Children Of The Shadows

International Documentary Filmfestival Amsterdam 2001
Children Of The Shadows
© Karen Kramer
photos courtesy of IDFA 2001
A painful film showing more of the malaise present in the world today. Without education or any successfully applicable method of birth control, families struggling with poverty in Haiti often find recourse to send one of their children to live with another family. On rare occasions, this can turn out to be a blessing for a child who becomes accepted as a member of the new family, but, as more often is the case, they usually wind up becoming "restaveks" (from the French "rester" and "avec"), cheap slave labor for the household into which they have been brought. Expected to do all the chores which might otherwise have been done by the children of the house, whose energies are now preserved for study, the "restaveks" also go to school, but at the end of an exhausting day of labor. These new human household-replacements refer to their masters as "aunt" or "grandmother", but the reality of sweeping, cleaning, mopping, cooking, carrying wood and water, and burning charcoal show what the true relationship is between them and their masters.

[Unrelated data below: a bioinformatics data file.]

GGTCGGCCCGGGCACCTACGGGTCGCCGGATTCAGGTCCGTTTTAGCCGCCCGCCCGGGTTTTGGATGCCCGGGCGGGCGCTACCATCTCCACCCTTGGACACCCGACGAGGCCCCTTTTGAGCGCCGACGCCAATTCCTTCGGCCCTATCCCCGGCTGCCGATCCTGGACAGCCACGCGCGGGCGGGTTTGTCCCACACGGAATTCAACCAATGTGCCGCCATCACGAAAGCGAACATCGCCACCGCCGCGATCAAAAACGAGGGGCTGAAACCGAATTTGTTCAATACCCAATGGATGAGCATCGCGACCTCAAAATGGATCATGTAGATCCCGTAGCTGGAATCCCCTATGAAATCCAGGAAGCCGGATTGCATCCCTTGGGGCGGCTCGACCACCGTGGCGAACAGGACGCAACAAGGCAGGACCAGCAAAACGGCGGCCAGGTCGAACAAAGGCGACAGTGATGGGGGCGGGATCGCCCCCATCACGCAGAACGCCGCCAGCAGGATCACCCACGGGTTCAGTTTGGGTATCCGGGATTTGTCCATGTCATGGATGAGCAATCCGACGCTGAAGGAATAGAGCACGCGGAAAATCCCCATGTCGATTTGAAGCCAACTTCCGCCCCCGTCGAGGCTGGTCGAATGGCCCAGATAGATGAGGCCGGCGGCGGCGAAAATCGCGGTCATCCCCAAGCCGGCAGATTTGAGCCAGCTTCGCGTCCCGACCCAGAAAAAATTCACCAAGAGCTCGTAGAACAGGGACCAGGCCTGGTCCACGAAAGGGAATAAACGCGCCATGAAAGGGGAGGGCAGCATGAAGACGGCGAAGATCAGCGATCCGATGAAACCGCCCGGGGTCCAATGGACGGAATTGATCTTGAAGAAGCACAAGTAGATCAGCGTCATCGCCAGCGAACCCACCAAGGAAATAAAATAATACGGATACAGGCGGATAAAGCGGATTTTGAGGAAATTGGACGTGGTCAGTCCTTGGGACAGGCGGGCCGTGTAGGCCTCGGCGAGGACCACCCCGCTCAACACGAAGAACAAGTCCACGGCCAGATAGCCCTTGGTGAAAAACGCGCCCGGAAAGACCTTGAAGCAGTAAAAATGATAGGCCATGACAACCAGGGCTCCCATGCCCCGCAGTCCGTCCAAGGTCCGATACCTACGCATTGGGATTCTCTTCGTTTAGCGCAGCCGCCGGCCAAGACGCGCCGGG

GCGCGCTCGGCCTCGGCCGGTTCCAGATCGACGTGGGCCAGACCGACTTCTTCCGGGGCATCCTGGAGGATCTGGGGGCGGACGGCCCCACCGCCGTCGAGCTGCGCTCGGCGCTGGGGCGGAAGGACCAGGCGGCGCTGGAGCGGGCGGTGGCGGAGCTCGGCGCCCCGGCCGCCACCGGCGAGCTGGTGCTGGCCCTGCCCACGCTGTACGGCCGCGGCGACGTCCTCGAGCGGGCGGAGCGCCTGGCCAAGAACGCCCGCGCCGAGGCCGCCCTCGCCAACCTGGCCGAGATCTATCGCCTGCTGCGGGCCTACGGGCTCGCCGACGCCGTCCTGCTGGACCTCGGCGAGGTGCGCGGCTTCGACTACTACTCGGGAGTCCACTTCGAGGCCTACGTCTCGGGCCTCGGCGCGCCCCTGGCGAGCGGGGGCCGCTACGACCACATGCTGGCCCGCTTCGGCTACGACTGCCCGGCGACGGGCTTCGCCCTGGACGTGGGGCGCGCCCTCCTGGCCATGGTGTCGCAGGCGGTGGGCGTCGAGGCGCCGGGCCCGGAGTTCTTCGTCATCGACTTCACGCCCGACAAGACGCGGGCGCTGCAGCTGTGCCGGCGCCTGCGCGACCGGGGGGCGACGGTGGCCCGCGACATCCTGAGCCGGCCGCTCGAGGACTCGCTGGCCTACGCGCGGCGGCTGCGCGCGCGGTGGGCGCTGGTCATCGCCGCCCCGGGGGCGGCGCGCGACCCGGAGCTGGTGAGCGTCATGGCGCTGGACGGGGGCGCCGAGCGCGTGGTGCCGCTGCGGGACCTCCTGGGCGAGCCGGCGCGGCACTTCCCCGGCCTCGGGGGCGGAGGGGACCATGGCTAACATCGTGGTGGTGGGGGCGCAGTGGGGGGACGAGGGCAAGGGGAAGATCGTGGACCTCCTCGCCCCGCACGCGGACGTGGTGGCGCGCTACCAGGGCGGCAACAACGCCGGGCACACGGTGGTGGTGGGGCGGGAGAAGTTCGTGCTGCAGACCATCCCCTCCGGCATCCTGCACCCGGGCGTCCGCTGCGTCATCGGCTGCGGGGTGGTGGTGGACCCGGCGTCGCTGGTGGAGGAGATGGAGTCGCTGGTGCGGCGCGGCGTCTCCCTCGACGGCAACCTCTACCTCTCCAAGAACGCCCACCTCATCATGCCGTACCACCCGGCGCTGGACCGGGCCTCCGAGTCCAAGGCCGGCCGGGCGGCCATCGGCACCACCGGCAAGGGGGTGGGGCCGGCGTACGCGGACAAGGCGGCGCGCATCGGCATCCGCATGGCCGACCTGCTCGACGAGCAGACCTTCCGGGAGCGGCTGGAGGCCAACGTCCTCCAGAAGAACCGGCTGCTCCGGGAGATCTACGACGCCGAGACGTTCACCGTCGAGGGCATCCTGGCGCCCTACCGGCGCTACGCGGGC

IDFA 2001
Though rarely spoken of in the community, these children are also often abused sexually and used as a sort of training tool by other children in the family (who are in the process of discovering their own sexuality). Endless tasks and a tiresome lifestyle keep them busy throughout the day and turn them rapidly into unhappy, life-shorn adults housed inside the bodies of children. They find themselves trapped in a vicious circle where lower classes are trained to retain their position within the social structure while the actual children of a household improve their potential in the world outside.

Director Karen Kramer gives a saddening portrait of how things go in a country plagued by economic, sociological and political problems. According to UNICEF there are 250,000 of these "restaveks" legally sanctioned by the Haitian government which, in allowing this situation to exist, ignores international laws regarding forced labor and the exploitation of children.

© 1994-2006 The Green Hartnett